UNR Med’s total enrollment of Hispanic students is around 54 students, including the School of Medicine, Physician Assistant Studies Program and Speech Pathology and Audiology student bodies. Over the past four years, UNR Med has nearly tripled Latinx and Black faculty representation.
Diversity in health care starts long before medical school.
Pre-med pipeline programs and initiatives have been shown to help underrepresented students better prepare for the medical school admissions process. Developing and expanding these avenues of educational support continue to be a strong priority for UNR Med’s Office of Admissions.
The mission of the Community of Bilingual English-Spanish Speaker Exploring Issues in Science and Health (CBESS) program is to create opportunities to position bilingual high school students as insiders into STEM-healthcare fields. CBESS aims to increase diversity in the health care workforce by providing programming for Spanish-English bilingual high school juniors through networking events with health care professionals, medical school tours, and a variety of other activities. The initiative is collaboration between the University’s College of Education, Raggio Research Center, School of Community Health Sciences and School of Medicine.
Sergio Trejo became involved with CBESS, and his experience as a student in the program led him to choose UNR Med for medical school. “I’ve always been interested serving underserved communities, especially those who face prominent language barriers. I decided to attend UNR Med because Tamara Martinez-Anderson and other faculty demonstrated how UNR Med has similar goals in striving to alleviate health disparities for Nevada's underserved populations and beyond.”
In support of first-generation and low-income undergraduate students who are preparing for the medical school application process, the Office of Admissions has partnered with the University of Nevada, Reno TRiO Scholars Program to offer pre-med advising and learning support. Also available is a one-year Post-Baccalaureate Certificate that provides a small and select group of students, frequently from non-traditional or underrepresented backgrounds, with the opportunity to demonstrate their academic readiness in a pipeline program that mimics the intensity of medical school.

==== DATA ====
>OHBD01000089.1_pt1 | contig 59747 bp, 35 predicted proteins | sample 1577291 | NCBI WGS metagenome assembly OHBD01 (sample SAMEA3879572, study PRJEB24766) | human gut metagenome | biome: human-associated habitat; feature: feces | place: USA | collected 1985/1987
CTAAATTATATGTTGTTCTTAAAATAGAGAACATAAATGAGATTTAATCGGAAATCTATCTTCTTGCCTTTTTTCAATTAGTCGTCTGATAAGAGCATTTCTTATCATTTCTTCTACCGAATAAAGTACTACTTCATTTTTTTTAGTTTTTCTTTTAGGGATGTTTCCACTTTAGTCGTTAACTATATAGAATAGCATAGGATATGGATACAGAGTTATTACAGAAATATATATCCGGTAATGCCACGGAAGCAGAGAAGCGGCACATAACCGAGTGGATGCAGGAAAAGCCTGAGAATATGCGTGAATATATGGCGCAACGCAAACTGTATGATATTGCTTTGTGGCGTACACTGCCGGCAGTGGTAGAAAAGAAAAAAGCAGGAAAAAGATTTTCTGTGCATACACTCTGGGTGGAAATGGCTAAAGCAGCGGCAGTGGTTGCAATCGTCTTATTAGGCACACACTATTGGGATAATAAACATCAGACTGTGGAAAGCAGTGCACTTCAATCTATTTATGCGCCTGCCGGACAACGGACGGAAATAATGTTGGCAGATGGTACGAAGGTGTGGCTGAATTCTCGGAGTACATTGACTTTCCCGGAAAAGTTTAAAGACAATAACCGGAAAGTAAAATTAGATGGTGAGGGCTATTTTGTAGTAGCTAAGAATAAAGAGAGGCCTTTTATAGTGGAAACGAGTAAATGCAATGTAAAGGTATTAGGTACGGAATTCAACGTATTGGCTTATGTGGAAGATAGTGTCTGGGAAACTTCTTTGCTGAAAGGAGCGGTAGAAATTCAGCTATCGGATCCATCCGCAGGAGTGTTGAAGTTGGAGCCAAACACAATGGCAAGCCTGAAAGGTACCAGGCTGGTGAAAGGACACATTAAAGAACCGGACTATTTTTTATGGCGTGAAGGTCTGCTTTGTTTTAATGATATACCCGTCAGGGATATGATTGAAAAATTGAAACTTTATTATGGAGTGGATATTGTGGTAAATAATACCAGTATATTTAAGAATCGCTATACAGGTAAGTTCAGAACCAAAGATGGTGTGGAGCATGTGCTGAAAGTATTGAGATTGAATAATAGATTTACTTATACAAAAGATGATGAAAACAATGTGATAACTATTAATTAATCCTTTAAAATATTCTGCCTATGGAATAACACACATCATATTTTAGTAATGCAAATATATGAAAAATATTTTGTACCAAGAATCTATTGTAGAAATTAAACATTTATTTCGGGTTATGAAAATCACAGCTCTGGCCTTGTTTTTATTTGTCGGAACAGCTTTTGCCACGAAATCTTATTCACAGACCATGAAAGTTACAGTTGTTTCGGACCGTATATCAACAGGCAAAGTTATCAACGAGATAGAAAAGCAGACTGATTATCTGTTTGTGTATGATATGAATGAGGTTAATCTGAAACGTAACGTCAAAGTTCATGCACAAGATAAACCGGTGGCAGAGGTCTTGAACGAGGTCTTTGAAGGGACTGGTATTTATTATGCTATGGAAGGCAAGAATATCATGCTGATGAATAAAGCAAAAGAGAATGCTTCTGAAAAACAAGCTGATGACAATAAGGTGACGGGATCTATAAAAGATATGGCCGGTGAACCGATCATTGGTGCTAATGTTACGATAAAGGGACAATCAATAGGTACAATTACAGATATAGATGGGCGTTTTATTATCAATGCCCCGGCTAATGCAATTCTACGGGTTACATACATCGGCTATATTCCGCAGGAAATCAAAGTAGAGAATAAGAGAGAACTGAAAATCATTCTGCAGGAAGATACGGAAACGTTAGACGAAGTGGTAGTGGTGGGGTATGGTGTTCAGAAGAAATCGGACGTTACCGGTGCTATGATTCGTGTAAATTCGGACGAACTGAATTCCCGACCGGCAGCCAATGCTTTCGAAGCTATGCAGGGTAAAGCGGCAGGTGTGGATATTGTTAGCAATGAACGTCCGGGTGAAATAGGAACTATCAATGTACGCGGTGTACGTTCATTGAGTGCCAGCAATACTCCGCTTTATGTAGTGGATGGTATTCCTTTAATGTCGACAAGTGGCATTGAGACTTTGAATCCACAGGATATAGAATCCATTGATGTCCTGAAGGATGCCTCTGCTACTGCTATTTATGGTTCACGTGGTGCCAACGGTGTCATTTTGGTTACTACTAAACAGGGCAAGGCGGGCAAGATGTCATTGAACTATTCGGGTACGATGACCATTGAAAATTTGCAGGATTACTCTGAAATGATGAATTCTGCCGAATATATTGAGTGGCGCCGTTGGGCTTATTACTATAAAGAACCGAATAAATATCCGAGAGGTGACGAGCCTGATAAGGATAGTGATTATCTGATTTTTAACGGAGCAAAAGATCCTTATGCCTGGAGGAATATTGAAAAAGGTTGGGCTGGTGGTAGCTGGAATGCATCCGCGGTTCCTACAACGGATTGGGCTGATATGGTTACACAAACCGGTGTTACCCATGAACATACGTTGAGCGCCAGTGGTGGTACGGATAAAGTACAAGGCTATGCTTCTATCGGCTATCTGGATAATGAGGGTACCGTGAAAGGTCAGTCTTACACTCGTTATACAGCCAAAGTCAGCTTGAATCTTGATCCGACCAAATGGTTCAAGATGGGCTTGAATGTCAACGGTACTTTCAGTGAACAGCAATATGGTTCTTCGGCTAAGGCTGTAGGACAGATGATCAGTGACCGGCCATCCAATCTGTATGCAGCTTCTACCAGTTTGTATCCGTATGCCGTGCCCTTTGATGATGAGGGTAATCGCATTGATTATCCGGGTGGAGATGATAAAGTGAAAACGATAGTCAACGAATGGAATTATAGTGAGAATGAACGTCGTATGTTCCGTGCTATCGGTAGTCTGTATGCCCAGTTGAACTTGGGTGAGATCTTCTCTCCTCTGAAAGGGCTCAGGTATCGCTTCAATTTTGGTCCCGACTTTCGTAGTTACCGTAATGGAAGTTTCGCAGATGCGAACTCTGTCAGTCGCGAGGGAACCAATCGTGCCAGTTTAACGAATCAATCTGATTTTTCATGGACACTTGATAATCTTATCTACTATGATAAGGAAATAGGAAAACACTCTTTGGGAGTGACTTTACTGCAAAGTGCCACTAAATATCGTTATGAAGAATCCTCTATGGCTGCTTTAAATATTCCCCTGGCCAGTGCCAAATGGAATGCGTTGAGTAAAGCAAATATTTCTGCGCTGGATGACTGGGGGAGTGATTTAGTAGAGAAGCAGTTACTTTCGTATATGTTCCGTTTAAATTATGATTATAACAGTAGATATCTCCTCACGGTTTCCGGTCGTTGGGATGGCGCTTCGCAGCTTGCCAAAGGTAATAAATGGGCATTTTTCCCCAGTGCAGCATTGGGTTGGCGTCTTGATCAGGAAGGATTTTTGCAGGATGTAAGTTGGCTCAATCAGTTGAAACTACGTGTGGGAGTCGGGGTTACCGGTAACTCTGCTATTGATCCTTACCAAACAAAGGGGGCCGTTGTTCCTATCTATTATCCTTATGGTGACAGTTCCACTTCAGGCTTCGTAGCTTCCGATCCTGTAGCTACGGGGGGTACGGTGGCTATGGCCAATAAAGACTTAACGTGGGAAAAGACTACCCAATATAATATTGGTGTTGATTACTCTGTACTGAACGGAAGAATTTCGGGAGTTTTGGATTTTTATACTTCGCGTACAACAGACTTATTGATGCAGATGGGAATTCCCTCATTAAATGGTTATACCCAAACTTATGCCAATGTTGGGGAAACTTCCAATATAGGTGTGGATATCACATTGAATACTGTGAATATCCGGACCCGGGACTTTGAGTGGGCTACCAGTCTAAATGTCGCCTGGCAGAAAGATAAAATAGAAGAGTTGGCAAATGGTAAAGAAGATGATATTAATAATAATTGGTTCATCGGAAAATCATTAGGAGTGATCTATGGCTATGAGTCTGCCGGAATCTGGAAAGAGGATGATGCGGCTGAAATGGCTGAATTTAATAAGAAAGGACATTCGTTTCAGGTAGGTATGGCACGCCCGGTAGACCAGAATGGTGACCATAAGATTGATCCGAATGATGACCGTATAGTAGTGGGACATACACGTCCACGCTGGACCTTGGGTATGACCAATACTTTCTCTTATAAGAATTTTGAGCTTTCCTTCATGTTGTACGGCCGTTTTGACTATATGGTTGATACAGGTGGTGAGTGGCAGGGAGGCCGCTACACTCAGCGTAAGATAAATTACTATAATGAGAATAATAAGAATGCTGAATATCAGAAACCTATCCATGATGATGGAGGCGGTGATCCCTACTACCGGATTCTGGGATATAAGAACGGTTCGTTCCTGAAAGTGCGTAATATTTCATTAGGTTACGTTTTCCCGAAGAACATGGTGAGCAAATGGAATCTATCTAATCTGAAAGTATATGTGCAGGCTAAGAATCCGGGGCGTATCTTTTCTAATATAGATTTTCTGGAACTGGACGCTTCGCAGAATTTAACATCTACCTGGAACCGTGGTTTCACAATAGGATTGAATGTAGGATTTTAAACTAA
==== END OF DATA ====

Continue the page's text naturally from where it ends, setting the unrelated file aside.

Another pipeline program involves early interventions to make reaching the goal of medical school more sustainable over the long term. The BS-MD Program grants exceptional high school students conditional direct-entry admission to UNR Med upon completion of all requirements of a structured, four-year undergraduate pre-med program at the University of Nevada, Reno.
As a first-generation medical student, Leanne Perez’s dream of becoming a physician felt discouraging at first, so the BS-MD program was key to guiding her throughout her undergraduate degree all the way to medical school. “I am honored to represent the Hispanic community, as it is so important for minority populations to identify with their physicians. Coming from an underrepresented community, I am so proud to attend a medical school that prioritizes diversity and outreach.”
“Our commitment to diversity is a pledge to seeing that all members of our community are able to access the quality health care they need,” said UNR Med Dean, Thomas L. Schwenk, M.D. “In northern Nevada, we not only have great health care infrastructure but a School of Medicine that is actively partnering with our health care community to build relationships and increase access to, and equity in health care for all.”
UNR Med’s success in recruiting, enrolling and graduating increasing Hispanic medical students is reflective of the broader University of Nevada, Reno goal to become a Hispanic-Serving Institution, with Hispanic students making up at least 25% of the undergraduate, full-time student population.